GRM 2010 GRM 2011

Abstract Details

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The Role of the Congress in Shaping US-Saudi Relations
Paper Proposal Text :

While the US Congress will not directly determine US policy toward Saudi Arabia in coming years, it wields more power in foreign affairs than most legislative bodies. Congressional action – or inaction – can constrain US options and capabilities both with regard to Saudi Arabia and the anticipated pivot to Asia.

Congress also has the power to drive policy by shaping public opinion. For example, as chairman of the Senate Intelligence Committee Senator Robert Graham (Democrat of Florida) advocated the theory that the Saudi government was directly behind the attacks of 9/11. In his retirement he has been even more vocal on this topic. While the George W. Bush administration pushed back on this notion, his views made somewhat respectable a controversial and inflammatory idea.

My paper will examine congressional views on Saudi Arabia through the lens of hearings, testimony and legislation introduced, considered and passed. I will look at congressional delegations that have visited Saudi Arabia. To supplement this analysis I will interview current and previous members of congress and their staff as well as outside advocates on matters pertaining to Saudi Arabia.

The American Constitution divides power among three branches of government: the executive, the legislative and the judicial. While many extol this example of divided government it also poses some complications not presented by parliamentary or authoritarian systems.

Under the Constitution the President is the Commander-in-Chief. Consequently, Congress cannot direct strategy and tactics in a military conflict. On the other hand, the Constitution vests the power to declare war in the Congress. While Congress has not exercised that right since World War II, the constitutional provision and the ambiguity as to what constitutes β€œwar” have led to tension between the legislative and executive branches on national security matters.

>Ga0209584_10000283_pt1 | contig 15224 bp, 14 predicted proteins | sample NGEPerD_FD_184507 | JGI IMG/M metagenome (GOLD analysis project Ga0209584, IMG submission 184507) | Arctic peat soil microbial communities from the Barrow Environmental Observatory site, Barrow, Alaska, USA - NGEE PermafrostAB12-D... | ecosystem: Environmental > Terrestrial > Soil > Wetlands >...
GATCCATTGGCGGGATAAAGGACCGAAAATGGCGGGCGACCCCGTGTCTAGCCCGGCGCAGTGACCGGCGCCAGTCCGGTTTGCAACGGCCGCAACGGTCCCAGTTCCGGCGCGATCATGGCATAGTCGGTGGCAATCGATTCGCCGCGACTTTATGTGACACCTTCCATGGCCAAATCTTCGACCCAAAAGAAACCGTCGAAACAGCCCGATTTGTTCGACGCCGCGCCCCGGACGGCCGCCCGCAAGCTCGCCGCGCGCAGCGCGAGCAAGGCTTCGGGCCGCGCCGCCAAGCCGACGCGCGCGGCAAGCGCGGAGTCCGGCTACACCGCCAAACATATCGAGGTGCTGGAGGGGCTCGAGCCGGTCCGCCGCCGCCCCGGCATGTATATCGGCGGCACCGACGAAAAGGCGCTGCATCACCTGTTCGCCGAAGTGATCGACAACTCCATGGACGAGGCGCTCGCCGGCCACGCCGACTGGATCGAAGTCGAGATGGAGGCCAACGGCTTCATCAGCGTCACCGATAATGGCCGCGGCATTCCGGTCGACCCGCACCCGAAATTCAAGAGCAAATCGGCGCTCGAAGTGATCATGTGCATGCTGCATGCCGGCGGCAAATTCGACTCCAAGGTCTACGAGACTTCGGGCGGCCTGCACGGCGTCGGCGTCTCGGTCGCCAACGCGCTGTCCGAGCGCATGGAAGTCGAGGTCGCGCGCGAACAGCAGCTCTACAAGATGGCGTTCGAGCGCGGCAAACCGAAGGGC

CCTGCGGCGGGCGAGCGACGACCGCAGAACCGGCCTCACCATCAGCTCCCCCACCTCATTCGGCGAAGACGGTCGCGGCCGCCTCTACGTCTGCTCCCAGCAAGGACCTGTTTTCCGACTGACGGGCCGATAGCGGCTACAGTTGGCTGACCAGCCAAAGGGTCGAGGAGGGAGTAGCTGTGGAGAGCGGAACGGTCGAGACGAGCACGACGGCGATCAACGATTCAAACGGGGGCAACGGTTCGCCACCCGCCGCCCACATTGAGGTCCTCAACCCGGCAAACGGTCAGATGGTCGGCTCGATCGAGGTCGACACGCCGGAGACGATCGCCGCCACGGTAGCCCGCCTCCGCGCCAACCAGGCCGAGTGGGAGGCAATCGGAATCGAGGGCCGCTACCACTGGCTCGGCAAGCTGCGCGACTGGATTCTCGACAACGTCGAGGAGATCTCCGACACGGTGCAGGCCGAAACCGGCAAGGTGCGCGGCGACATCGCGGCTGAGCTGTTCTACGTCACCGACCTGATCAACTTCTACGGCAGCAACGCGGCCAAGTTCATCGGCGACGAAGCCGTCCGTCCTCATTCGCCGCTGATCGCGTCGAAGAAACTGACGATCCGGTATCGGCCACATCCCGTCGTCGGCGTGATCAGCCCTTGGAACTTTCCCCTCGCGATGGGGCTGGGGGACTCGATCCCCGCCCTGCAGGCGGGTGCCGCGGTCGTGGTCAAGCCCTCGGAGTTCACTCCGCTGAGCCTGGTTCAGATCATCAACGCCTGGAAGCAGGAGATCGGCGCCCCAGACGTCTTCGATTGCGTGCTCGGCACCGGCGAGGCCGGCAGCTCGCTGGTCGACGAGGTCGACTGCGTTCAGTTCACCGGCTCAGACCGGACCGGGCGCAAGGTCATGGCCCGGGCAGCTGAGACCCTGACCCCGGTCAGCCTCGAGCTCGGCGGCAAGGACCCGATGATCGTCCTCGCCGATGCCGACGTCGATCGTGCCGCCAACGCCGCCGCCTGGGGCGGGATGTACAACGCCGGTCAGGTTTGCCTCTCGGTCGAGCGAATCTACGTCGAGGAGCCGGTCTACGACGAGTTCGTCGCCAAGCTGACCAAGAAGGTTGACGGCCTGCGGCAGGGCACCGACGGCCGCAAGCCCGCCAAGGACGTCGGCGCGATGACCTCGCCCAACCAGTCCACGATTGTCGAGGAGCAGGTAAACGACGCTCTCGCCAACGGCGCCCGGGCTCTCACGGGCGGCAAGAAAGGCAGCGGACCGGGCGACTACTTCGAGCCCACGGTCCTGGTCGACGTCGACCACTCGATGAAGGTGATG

Congress also has the power of the purse. No money can be disbursed from the treasury without authorization by congress. Under this authority congress can restrict funding for programs such as foreign aid. In more subtle ways, it can restrict certain government actions by barring funding.

The United States Senate exercises power in foreign policy through its role in ratifying treaties and approving the appointment of ambassadors. Policy concessions are often required from the administration as the price for securing the necessary votes.

Saudi Arabia, with a tiny immigrant population within the US, lacks the power that a number of other immigrant communities possess to influence American foreign policy. From Cuban-Americans to Armenian-Americans, groups identify with the interest of their nation of origin and attempt to impact policy through lobbying efforts and financial support. No group, however, exercises as much sway as the constellation of pro-Israel organizations led by the American Israel Public Affairs Committee. From time to time the power of these organizations has been directed against Saudi Arabia. Consequently, the interests of Israel and the views of the Israeli government provide one of four elements that shape congressional views on Saudi Arabia.

The second and third elements are the defense and energy industries. Both sectors are strongly invested in Saudi Arabia and are politically potent in US domestic politics and congress.

The attacks of September 11, 2001 added another element to the politics of Saudi Arabia in congress: the notion that Saudi Arabia, either directly or indirectly, supported al-Qaeda and its attacks on America.

This last element will be the primary focus of my study. Other elements such as national security and Israel will be intertwined with the post 9/11 reaction. I will examine how congressional policy and rhetoric shaped the debate on US policy toward Saudi Arabia and how congress may impact policy and capabilities going forward.